Figure 5.
Lifting a 5 lb box directly up has the
effect of lifting 5 lbs.
Figure 6. As the distance increases from the shoulder, the moment, or apparent
weight increases so that a 5 pound box seems to weigh 12 pounds.
View Animation 
The way in which weight is distributed changes the amount of weight the lift truck will safely carry. You
can experience this for yourself by doing the following activity:
Lift a 5 pound box. As you extend your arms, the center of the box’s weight
moves a greater distance from your body, so the box feels heavier and you will
tend to fall forward. The same idea of increasing the load center distance
applies to a playground seesaw: the farther you sit from the middle, the more
you increase the load center distance and the more force you put on that end.
The same principle—increasing the load center distance—can cause a forklift to tipover.
When the load center distance increases, it is actually increasing something
called the "Load Moment":
Load Moment is the product of the object's weight multiplied by the object’s
distance from the fulcrum, which is a fixed point that acts as the pivot point.
On a sitdown counterbalanced forklift, the fulcrum or pivot point is the axle
of the front wheels. It is this product, or Load Moment, which determines how
much overturning force is being applied to the forklift.
Load Moment = Weight X Distance
Because the overturning force depends on both the weight of the load and the
load’s distance from the pivot point, a forklift’s capacity is always stated in
terms of both: the load’s weight and its load center distance. For example, if a
forklift’s capacity as stated on its data plate is “3,000 pounds at a 24 inch
load center,” this means that the Load Moment cannot safely exceed 72,000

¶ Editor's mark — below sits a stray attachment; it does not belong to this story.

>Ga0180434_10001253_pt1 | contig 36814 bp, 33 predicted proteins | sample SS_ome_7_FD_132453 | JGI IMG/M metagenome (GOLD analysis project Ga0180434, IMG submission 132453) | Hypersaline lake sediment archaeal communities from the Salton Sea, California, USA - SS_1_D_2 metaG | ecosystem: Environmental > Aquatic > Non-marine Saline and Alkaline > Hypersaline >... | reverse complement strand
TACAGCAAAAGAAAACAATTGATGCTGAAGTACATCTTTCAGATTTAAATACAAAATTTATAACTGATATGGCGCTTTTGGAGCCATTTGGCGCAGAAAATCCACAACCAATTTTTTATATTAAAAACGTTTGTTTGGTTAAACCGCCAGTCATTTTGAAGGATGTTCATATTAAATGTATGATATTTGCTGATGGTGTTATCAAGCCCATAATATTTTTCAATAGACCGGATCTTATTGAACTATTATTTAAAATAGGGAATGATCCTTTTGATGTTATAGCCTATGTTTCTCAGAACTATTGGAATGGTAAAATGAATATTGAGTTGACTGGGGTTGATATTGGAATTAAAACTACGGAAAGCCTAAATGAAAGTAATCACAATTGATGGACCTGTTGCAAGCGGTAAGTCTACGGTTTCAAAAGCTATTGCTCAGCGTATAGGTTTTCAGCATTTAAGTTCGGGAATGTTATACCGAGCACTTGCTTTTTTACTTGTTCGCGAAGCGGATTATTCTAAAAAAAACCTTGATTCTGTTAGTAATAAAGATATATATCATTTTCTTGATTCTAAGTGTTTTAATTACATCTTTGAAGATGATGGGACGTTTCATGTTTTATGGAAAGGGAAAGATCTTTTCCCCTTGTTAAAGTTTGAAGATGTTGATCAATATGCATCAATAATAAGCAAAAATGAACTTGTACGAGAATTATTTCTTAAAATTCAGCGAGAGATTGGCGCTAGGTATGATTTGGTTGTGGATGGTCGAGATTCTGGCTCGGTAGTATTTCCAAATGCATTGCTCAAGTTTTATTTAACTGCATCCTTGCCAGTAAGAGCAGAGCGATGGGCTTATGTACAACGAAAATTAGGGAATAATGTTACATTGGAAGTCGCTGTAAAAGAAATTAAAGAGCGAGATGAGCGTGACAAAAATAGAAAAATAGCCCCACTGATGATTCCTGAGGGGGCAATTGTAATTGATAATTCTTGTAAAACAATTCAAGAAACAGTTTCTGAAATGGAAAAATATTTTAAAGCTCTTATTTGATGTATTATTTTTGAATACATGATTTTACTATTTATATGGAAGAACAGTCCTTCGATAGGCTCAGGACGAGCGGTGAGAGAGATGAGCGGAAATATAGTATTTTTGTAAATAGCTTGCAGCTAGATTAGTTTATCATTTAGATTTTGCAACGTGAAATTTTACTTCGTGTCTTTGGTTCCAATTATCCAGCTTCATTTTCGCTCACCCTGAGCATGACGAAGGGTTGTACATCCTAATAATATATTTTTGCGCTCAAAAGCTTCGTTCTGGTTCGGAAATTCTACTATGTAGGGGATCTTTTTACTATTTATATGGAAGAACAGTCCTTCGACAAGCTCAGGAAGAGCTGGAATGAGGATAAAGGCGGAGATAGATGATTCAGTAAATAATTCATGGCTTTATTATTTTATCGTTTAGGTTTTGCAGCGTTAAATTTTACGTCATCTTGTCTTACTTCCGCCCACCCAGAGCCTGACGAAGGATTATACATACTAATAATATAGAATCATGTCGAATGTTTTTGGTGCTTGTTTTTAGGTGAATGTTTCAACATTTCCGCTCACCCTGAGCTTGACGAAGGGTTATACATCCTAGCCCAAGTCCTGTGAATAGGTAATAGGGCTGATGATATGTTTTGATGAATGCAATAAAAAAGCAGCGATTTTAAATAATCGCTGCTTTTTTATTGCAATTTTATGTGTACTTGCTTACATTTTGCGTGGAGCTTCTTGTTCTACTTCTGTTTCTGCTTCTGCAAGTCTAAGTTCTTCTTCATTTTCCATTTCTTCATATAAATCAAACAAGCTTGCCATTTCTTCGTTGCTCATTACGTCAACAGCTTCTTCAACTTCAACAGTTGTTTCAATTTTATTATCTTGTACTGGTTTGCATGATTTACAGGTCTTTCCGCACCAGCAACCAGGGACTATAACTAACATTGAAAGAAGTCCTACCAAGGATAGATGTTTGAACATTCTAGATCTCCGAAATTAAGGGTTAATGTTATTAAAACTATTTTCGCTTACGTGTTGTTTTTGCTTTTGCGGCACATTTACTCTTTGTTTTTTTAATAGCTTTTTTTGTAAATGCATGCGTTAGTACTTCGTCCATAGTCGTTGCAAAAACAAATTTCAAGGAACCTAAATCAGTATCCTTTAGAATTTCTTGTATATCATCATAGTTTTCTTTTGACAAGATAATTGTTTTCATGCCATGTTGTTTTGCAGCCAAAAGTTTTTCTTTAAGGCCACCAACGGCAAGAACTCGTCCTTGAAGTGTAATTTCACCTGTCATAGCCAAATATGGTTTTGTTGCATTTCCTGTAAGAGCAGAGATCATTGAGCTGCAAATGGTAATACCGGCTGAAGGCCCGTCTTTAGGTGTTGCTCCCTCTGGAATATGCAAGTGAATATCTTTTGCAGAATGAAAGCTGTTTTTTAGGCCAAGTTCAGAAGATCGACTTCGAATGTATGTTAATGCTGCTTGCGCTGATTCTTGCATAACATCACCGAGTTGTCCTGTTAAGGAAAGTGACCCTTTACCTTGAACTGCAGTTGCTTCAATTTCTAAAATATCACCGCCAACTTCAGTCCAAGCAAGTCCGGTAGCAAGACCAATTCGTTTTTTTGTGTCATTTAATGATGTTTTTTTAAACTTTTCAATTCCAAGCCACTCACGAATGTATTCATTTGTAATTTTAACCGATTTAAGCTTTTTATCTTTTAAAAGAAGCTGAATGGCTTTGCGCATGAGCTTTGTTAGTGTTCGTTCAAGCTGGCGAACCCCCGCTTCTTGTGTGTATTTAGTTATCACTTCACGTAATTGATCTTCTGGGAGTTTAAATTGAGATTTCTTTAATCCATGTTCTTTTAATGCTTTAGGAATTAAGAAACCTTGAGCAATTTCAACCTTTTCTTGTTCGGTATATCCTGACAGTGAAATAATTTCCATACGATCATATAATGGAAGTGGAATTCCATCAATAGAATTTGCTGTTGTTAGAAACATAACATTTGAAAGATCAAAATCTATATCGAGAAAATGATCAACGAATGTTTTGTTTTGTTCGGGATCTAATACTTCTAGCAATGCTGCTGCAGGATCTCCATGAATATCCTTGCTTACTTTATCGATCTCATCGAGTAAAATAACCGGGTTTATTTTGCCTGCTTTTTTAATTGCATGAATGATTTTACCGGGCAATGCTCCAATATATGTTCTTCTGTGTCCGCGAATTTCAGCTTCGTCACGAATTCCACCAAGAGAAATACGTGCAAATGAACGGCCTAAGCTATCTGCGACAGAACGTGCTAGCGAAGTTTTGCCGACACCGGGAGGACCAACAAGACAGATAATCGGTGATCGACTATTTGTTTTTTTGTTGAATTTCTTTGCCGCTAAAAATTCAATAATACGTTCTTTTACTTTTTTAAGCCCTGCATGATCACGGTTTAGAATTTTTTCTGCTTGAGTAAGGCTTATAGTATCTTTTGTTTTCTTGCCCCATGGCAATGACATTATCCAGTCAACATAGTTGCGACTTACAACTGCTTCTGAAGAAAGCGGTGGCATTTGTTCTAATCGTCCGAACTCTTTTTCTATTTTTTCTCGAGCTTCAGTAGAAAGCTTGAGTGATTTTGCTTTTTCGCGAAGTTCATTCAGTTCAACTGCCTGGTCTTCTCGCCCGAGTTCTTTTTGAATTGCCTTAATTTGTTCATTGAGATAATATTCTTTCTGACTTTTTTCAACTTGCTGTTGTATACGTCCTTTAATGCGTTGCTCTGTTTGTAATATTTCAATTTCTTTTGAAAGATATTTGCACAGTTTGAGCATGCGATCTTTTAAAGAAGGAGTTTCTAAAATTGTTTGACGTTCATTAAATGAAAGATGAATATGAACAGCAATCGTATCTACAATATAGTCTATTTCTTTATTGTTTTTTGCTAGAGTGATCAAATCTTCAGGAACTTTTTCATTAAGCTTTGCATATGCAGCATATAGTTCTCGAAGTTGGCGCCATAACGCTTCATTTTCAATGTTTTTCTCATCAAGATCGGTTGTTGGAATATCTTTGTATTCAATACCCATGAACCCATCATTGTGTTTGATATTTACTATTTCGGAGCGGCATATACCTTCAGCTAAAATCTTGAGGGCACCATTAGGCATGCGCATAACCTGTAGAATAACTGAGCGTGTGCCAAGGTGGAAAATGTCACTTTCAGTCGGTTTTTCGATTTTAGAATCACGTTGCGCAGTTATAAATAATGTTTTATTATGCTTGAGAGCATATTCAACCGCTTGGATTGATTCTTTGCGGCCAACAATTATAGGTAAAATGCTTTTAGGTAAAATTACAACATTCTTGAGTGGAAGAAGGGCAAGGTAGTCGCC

inchpounds (24in. x 3,000 lb = 72,000 inchpounds.) If the load center
distance for the actual load is greater than the standard 24 inches, the only
way to keep the Load Moment from exceeding 72,000 inchpounds is to reduce the
load. The easiest way to determine the maximum load when the load center
distance is greater than the distance stated on the data plate is to divide the
maximum Load Moment by the actual load center distance. For example:
If a load is 60
inches long (30inch load center) then the maximum that this load can weigh
is:
72,000 inchpounds / 30 inload center = 2,400 pounds
Figure 7. Improperly
distributed loads may tip the forklift if the maximum load moment is exceeded. 
Potential Hazards:
While carrying a load near the maximum allowable capacity, be aware of
the following:
 Danger of tipover
 Danger of losing load
 Danger of being struck by falling load
Requirements and Recommended Practices:
 Calculate a maximum allowable load moment to determine whether an unusual load, such as
one that is longer than 48 inches (i.e., the load center distance would be
greater than 24 inches) or that has an offset center of gravity (i.e., uneven
weight distribution) can be
handled safely.
 Minimize the load center distance measured from the back of the forks to the center of the load. This allows the
forklift to carry more weight.
As illustrated in Figure 7, a truck that has a 4,500 pound capacity at a 24inch
load center will tipover if a 60inch load is positioned lengthwise.
Positioning the load in this way increases the load center distance to 30 inches
and increases the load moment by 27,000 inchpounds.
In Figure 7 the forklift safely carries the 4,500 pound load at a load
center distance of 24 inches, but tips over when the load
center increases to 30 inches. Here's the calculation:
30 inches X 4,500 pounds = 135,000 inchpounds
24 inches X 4,500 pounds = 108,000 inchpounds
The load moment is increased by 27,000 inchpounds.
If the load center distance is 30 inches, the only way to keep the maximum
allowable load moment within 108,000 inchpounds is to limit the weight of the
load to 3600 pounds:
30 inches X 3600 pounds = 108,000 inchpounds
 Use extra caution when handling extra heavy loads that may approach the truck's maximum capacity. For example, when handling
a maximum load, the load should be carried at the lowest position possible, the truck should be accelerated slowly and evenly,
and the forks should be tilted forward cautiously. However, there is no one rule for all situations.
 Maintain control of the vehicle at all times. The operator is responsible for handling the truck.
Drive slower when carrying a load near the maximum allowable.
 Do not exceed the stated capacity of your truck. Know its mechanical limits.

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